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Monday, 18 April 2011

Re-Open the Woodhead Line AGM

Re-open the Woodhead Line Annual General Meeting

7.30pm, Thursday 21st April 2011
Glossop Labour Club, Chapel Street, Glossop, Derbyshire SK13 8AT
All welcome

Greater Manchester campaigns come together in community rail summit

Campaign to Re-open the Woodhead Line are organising a Rail Campaigner's Summit to take place 7pm to 9.30pm on Thursday 26th May 2011 at Guide Bridge Theatre.

The event features a vision for Woodhead presented by the Re-Open the Woodhead Line Campaign as well as a presentation from Jim Bamford - Rail Officer Notts County Council - on the success of the Robin Hood Line re-opening and the broader lessons for rail campaigns.

The summit will include representation from campaigns from Reddish North Station, Denton Station and Don Valley Railway as part of a 'market place' showcasing local rail campaigns, there'll also be '5 minutes of Fame' with feedback from local groups on successes, challenges and lessons learned.

David Bryson, Chair of Re-open the Woodhead Line campaign says:

We're really looking forward to a chance to meet and network with other local groups and demonstrate the passion and commitment shown by local campaigners.

With our campaign commemorating the 30th anniversary of the Woodhead route's closure we believe there's a strong, vibrant network of people working to revitalise and re-open local railways and stations.”

Entry is free, but there will be an opportunity to donate towards event costs, refreshments available, including a licensed bar.

The venue is very close to Guide Bridge Station, with regular services to Manchester and Glossop. Parking is also available.

For further information contact: Jonathan Atkinson, 0782 861 7933


Earlier this month, on the afternoon of Thursday 7th April to be precise, I met Theo McLaughlan, the Regional Station Manager for Northern Rail and Dwayne Wells, the Service Quality Manager for the same company at Hadfield station.

The meeting was arranged, of course, by the ubiquitous Dave Shaw who arrived bang on time (14:59) with Theo and Dwayne in tow, on the inwardly bound train from Piccadilly.

The point of the mission was to have an inaugural discussion/site visit/meeting of minds as to how we might spruce up the station and put it on the map, so to speak, and how this might fit within the aims and remit of our own ultimate mission, which is to re-open the Woodhead Line.

Before coming back to this question a few casual observations might be helpful. I like to think of myself as a casual observer and where better to casually observe Hadfield Station than the railway bridge at the end of the platform.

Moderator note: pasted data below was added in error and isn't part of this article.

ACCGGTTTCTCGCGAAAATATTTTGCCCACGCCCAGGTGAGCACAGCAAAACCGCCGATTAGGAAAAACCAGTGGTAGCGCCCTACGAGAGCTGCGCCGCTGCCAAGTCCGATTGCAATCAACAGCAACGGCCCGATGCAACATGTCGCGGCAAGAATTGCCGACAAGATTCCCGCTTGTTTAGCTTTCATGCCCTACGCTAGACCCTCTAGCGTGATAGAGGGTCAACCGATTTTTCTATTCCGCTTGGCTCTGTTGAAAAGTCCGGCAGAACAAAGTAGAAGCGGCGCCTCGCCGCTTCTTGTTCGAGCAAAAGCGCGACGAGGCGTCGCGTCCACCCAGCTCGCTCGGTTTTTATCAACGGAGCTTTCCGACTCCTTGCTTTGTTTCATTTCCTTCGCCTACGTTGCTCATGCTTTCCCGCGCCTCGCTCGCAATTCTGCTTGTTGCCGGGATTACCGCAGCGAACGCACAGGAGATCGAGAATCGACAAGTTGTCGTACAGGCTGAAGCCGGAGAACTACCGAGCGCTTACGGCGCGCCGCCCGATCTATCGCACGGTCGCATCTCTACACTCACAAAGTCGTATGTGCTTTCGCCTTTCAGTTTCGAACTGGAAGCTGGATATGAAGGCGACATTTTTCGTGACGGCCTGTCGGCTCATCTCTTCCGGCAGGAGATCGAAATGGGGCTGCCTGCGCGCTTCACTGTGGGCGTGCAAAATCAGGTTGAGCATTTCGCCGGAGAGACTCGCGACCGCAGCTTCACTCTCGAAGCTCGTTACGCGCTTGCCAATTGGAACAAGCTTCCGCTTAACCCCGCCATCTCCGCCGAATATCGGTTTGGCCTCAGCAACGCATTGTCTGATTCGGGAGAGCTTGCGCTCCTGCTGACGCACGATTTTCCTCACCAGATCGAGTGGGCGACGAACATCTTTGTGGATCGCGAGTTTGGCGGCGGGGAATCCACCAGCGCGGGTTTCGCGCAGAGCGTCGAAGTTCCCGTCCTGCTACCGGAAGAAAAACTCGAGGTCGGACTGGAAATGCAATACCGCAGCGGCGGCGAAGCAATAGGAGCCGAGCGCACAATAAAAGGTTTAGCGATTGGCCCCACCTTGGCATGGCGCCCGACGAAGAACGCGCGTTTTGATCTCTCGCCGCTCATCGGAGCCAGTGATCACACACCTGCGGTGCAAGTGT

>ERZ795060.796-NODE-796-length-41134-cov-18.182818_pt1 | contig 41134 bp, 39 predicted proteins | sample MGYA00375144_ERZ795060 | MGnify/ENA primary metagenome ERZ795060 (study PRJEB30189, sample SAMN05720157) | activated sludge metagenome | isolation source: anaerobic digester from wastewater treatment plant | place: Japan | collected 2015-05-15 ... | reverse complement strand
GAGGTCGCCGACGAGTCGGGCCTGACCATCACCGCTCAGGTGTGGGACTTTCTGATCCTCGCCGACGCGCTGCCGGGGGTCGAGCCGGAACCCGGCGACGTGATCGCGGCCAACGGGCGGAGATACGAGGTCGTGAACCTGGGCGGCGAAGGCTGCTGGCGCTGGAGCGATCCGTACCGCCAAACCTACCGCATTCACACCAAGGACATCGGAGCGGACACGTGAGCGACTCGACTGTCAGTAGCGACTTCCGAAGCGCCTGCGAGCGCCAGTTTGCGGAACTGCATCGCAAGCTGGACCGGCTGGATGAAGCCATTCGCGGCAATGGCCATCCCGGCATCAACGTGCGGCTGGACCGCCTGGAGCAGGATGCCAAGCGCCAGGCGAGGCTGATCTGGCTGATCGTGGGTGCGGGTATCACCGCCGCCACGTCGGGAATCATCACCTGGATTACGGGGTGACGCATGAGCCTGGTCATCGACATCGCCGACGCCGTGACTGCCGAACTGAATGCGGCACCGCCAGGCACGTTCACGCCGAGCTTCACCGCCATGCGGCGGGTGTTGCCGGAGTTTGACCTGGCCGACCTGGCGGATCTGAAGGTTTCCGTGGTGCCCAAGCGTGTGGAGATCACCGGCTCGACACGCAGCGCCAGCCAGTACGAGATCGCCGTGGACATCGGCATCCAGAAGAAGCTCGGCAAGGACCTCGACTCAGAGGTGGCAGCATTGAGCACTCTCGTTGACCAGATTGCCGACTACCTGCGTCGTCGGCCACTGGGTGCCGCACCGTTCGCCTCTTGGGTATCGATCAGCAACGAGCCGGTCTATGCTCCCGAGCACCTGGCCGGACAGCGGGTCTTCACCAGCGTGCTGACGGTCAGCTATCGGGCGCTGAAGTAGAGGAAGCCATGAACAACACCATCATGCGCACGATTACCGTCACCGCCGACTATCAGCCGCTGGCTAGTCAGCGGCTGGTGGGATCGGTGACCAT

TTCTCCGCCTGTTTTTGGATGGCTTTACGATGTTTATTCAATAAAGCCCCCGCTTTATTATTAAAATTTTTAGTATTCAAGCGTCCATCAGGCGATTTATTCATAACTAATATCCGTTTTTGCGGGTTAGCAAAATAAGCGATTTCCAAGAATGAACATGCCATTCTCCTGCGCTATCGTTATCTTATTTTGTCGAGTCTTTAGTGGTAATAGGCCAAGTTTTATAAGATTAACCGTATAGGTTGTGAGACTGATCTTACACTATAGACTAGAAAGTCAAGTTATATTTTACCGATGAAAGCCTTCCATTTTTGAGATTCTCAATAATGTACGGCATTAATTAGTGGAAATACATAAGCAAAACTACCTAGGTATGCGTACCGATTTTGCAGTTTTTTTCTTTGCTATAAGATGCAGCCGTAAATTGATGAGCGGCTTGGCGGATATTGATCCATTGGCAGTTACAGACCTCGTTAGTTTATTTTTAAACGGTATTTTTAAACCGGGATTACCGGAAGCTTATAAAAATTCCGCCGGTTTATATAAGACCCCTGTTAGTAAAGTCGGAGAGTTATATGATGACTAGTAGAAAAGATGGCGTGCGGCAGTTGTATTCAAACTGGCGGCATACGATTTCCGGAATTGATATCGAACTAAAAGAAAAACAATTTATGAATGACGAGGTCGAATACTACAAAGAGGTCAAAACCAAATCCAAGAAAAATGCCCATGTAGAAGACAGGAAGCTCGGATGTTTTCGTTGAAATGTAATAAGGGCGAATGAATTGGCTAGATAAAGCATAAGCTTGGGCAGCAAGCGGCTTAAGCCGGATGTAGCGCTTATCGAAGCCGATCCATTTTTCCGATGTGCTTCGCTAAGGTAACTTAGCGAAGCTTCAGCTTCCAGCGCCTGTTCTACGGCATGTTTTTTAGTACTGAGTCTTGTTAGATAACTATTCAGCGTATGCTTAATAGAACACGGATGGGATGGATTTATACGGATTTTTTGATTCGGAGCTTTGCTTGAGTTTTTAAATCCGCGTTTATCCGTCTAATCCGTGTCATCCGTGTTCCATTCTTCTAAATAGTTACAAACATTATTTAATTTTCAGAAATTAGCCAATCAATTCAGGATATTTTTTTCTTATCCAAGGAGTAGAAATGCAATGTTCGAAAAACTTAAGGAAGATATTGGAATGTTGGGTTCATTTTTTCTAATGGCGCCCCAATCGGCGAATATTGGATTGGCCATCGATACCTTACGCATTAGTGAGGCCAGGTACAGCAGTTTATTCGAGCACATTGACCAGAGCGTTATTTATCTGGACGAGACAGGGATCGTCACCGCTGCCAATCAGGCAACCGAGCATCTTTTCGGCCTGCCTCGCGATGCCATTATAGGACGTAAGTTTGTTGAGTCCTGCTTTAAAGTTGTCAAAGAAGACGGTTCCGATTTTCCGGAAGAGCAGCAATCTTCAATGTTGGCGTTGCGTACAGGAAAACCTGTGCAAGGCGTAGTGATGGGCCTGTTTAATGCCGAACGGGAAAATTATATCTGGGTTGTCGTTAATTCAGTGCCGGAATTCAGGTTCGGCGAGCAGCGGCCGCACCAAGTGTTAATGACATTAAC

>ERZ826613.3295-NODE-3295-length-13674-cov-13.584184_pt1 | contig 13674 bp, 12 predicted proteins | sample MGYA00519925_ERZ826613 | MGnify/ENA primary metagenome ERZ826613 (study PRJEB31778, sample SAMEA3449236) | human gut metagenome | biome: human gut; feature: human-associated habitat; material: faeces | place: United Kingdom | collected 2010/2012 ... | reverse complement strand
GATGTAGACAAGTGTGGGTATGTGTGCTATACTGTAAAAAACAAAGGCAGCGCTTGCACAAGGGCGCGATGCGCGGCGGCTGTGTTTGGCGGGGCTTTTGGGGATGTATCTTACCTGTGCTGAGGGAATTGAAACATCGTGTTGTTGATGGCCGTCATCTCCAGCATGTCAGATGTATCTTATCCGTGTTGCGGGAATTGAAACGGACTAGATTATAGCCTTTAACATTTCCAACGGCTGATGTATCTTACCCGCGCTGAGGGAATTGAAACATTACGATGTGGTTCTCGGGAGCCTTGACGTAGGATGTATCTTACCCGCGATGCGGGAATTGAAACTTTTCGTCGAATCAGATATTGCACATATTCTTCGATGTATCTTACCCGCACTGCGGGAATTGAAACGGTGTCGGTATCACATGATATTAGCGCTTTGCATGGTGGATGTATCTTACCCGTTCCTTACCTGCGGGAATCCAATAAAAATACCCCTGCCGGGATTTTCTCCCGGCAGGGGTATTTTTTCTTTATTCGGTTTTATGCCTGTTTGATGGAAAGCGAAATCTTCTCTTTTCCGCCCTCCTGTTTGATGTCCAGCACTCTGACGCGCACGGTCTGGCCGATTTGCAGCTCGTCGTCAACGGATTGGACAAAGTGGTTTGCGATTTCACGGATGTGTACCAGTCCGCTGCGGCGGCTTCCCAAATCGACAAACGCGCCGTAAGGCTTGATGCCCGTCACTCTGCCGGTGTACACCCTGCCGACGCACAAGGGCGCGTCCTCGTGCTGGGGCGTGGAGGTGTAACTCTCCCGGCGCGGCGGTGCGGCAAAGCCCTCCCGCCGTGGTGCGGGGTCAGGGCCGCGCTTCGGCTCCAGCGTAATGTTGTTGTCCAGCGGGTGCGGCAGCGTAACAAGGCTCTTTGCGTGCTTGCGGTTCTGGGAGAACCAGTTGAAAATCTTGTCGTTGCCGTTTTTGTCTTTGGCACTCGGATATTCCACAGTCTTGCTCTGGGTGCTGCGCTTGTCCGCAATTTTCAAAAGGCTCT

Spending any length of time here the casual observer would notice that the station is well used, most noticeably at rush hour naturally but throughout the day generally as well, it would be fair to say. Also the platform is quite lengthy for a small town station, not sure why but it has plenty of scope for enhancement, however form that might take.

The most noticeable and yet the most unfortunate observation though, is that when you arrive at Hadfield you really do hit the buffers. This is the terminus, though for no obvious reason. This isn’t Lands End, or a natural coastal cul-de-sac.

Rather, Hadfield is perhaps as far from a huge expanse of water as one is likely to be in England, notwithstanding the eight miles of reservoirs that flood the Longdendale valley! Moreover it lies between two of the largest cities in the country, with Manchester and Sheffield having a combined population of over one million people.

Armed with this knowledge our casual observer may begin to ask why indeed is

Hadfield a dead end, a railway cul-de-sac, the end of the line, or the Last Stop as the pub on the platform used to be called - before an image enhancement led it to be renamed Edwards Wine Bar (a misnomer if its sales of wine to lager ratio is anything to go by – just an observation!)

Meanwhile back at our meeting and having walked the length of the platform making casual observations, Theo explained that a ‘Friends of…’ group would be a logical way forward. Though it would be a slow process to establish a group in order to lever the fundraising/grants needed to make steady improvements to the place, it can be done, as regular users of Glossop Station will have witnessed.

Whilst nothing can be done about litter, that is the job of Network Rail who own the buildings and the track, (though Hadfield isn’t currently that bad), Northern are as Dwayne explained, responsible for basically everything that the passenger comes into contact with. The platform concourse, benches, notice boards, etc

Notice boards? Yes, Theo confirmed. There aren’t any at Hadfield but there’s plenty of room for at least two. A Friends group could display information about what they’re doing and how to get involved, publicise events and another could explain the history of the line for instance.

Now hanging baskets, planters and a good lick of paint will do wonders for brightening the old place up, especially on a typically grey drizzly day in Hadfield midsummer! A notice board on the other hand, depicting the travesty of the line closure - that could make people think. It might even spark discussions about how the past was and how the future might be….now that’s worth its weight in railway sleepers.

Friends of Hadfield Station, doesn’t exist yet and possibly never will but I don’t see why not. Whilst neither the best nor the worst of stations, it could benefit from a manicure, as could most. From the point of view of re-opening the Woodhead Line it is one small step perhaps towards re-igniting interest and publicity regarding the past, present and (potential) future of the line.

Definately Maybe as that Manc band would have it, or to confuse the words of an historical figure, a well known rock star and a mildly famous philosopher to create a quote of my own:

“Friends (of Hadfield Station), rovers, railwaymen,

The future (of the line) is unwritten, we have nothing to lose but our terminus.”

“Sounds more like Stuart Hall to me” said the casual observer!

“Well that would be most appropriate. Don’t you know that his parents had the cake shop on Station Road for donkey’s years? Yes, a fact and only a stone’s throw away from the station yard!” replied the local sage.

Woodhead memory – the summer of ’76

During the long, hot summer of 1976, I was a signalman at Woodhead. Being remote, posts at the signal box were hard to fill. The other signalman was Dick Gibbs who lived in one of the former railway cottages at Woodhead. I lived in Newton (for Hyde) at the time and enjoyed the run to and from work, especially coming in for early turn or going home after a night turn when the A628 through the Longdendale Valley was virtually traffic-free.